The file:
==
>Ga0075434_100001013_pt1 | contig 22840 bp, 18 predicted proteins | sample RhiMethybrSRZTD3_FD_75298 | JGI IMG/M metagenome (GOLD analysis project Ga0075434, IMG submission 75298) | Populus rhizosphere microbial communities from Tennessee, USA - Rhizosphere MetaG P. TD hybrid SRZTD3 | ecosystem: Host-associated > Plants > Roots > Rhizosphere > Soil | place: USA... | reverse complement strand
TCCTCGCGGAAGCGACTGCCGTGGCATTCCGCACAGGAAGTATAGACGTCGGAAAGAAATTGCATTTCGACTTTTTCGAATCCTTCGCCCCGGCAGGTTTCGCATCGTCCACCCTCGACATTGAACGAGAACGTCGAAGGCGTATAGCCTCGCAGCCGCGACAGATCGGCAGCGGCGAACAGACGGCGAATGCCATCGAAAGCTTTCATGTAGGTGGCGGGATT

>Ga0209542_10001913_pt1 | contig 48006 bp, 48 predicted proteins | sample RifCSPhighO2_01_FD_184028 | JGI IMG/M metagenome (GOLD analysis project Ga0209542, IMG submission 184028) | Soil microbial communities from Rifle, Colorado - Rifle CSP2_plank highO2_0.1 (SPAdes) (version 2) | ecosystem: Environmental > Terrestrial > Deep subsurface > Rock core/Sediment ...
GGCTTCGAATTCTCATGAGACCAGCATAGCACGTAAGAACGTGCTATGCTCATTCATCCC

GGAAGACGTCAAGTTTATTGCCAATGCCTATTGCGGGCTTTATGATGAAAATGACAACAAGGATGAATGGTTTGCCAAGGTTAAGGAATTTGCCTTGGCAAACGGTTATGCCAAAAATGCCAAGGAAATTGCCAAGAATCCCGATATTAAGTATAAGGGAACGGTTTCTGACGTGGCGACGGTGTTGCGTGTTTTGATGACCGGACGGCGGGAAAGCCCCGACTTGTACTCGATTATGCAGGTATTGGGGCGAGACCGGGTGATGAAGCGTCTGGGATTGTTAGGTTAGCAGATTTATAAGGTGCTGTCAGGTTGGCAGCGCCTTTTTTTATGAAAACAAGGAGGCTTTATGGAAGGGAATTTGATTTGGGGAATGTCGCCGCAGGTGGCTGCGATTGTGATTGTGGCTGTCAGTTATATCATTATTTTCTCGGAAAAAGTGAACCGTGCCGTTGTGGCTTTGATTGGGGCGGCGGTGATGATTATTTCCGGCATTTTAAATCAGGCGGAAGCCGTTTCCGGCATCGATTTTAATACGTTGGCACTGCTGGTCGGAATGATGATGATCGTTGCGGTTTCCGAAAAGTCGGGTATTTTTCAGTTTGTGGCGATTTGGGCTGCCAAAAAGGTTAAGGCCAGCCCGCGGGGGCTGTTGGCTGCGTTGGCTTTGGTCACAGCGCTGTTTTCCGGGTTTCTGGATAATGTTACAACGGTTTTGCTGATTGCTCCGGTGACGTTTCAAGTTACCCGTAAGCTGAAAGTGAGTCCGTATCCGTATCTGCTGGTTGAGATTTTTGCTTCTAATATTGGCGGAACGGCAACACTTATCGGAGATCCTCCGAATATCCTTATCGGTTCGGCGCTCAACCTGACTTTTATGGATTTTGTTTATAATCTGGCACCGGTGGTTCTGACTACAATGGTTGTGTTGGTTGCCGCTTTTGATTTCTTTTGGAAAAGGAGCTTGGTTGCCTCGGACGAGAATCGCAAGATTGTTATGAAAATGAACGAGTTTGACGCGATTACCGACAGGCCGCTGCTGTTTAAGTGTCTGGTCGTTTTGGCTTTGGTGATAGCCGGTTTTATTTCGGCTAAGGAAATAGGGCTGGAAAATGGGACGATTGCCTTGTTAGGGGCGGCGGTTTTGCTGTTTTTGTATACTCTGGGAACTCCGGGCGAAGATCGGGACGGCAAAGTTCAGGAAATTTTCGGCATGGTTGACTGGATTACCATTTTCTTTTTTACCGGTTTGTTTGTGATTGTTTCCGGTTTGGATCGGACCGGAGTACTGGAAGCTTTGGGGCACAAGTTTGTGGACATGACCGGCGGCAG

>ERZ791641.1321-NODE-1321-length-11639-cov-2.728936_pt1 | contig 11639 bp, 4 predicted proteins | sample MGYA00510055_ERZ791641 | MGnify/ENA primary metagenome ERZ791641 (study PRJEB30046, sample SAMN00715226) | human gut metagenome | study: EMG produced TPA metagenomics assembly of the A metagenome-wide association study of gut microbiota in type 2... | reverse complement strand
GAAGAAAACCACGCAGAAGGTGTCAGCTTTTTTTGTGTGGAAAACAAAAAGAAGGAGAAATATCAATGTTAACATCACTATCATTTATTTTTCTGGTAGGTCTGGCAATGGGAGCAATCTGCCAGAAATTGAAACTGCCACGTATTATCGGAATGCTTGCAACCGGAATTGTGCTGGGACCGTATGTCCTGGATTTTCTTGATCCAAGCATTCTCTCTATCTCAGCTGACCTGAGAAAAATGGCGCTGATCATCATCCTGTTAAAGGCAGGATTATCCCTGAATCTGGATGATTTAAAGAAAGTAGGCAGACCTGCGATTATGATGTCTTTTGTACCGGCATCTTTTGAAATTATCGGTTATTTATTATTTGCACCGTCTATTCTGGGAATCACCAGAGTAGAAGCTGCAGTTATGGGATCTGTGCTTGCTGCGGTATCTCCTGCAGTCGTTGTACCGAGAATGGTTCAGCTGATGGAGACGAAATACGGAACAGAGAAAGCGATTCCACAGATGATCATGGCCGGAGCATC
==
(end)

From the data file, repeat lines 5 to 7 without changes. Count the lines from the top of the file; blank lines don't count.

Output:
GGAAGACGTCAAGTTTATTGCCAATGCCTATTGCGGGCTTTATGATGAAAATGACAACAAGGATGAATGGTTTGCCAAGGTTAAGGAATTTGCCTTGGCAAACGGTTATGCCAAAAATGCCAAGGAAATTGCCAAGAATCCCGATATTAAGTATAAGGGAACGGTTTCTGACGTGGCGACGGTGTTGCGTGTTTTGATGACCGGACGGCGGGAAAGCCCCGACTTGTACTCGATTATGCAGGTATTGGGGCGAGACCGGGTGATGAAGCGTCTGGGATTGTTAGGTTAGCAGATTTATAAGGTGCTGTCAGGTTGGCAGCGCCTTTTTTTATGAAAACAAGGAGGCTTTATGGAAGGGAATTTGATTTGGGGAATGTCGCCGCAGGTGGCTGCGATTGTGATTGTGGCTGTCAGTTATATCATTATTTTCTCGGAAAAAGTGAACCGTGCCGTTGTGGCTTTGATTGGGGCGGCGGTGATGATTATTTCCGGCATTTTAAATCAGGCGGAAGCCGTTTCCGGCATCGATTTTAATACGTTGGCACTGCTGGTCGGAATGATGATGATCGTTGCGGTTTCCGAAAAGTCGGGTATTTTTCAGTTTGTGGCGATTTGGGCTGCCAAAAAGGTTAAGGCCAGCCCGCGGGGGCTGTTGGCTGCGTTGGCTTTGGTCACAGCGCTGTTTTCCGGGTTTCTGGATAATGTTACAACGGTTTTGCTGATTGCTCCGGTGACGTTTCAAGTTACCCGTAAGCTGAAAGTGAGTCCGTATCCGTATCTGCTGGTTGAGATTTTTGCTTCTAATATTGGCGGAACGGCAACACTTATCGGAGATCCTCCGAATATCCTTATCGGTTCGGCGCTCAACCTGACTTTTATGGATTTTGTTTATAATCTGGCACCGGTGGTTCTGACTACAATGGTTGTGTTGGTTGCCGCTTTTGATTTCTTTTGGAAAAGGAGCTTGGTTGCCTCGGACGAGAATCGCAAGATTGTTATGAAAATGAACGAGTTTGACGCGATTACCGACAGGCCGCTGCTGTTTAAGTGTCTGGTCGTTTTGGCTTTGGTGATAGCCGGTTTTATTTCGGCTAAGGAAATAGGGCTGGAAAATGGGACGATTGCCTTGTTAGGGGCGGCGGTTTTGCTGTTTTTGTATACTCTGGGAACTCCGGGCGAAGATCGGGACGGCAAAGTTCAGGAAATTTTCGGCATGGTTGACTGGATTACCATTTTCTTTTTTACCGGTTTGTTTGTGATTGTTTCCGGTTTGGATCGGACCGGAGTACTGGAAGCTTTGGGGCACAAGTTTGTGGACATGACCGGCGGCAG

>ERZ791641.1321-NODE-1321-length-11639-cov-2.728936_pt1 | contig 11639 bp, 4 predicted proteins | sample MGYA00510055_ERZ791641 | MGnify/ENA primary metagenome ERZ791641 (study PRJEB30046, sample SAMN00715226) | human gut metagenome | study: EMG produced TPA metagenomics assembly of the A metagenome-wide association study of gut microbiota in type 2... | reverse complement strand
GAAGAAAACCACGCAGAAGGTGTCAGCTTTTTTTGTGTGGAAAACAAAAAGAAGGAGAAATATCAATGTTAACATCACTATCATTTATTTTTCTGGTAGGTCTGGCAATGGGAGCAATCTGCCAGAAATTGAAACTGCCACGTATTATCGGAATGCTTGCAACCGGAATTGTGCTGGGACCGTATGTCCTGGATTTTCTTGATCCAAGCATTCTCTCTATCTCAGCTGACCTGAGAAAAATGGCGCTGATCATCATCCTGTTAAAGGCAGGATTATCCCTGAATCTGGATGATTTAAAGAAAGTAGGCAGACCTGCGATTATGATGTCTTTTGTACCGGCATCTTTTGAAATTATCGGTTATTTATTATTTGCACCGTCTATTCTGGGAATCACCAGAGTAGAAGCTGCAGTTATGGGATCTGTGCTTGCTGCGGTATCTCCTGCAGTCGTTGTACCGAGAATGGTTCAGCTGATGGAGACGAAATACGGAACAGAGAAAGCGATTCCACAGATGATCATGGCCGGAGCATC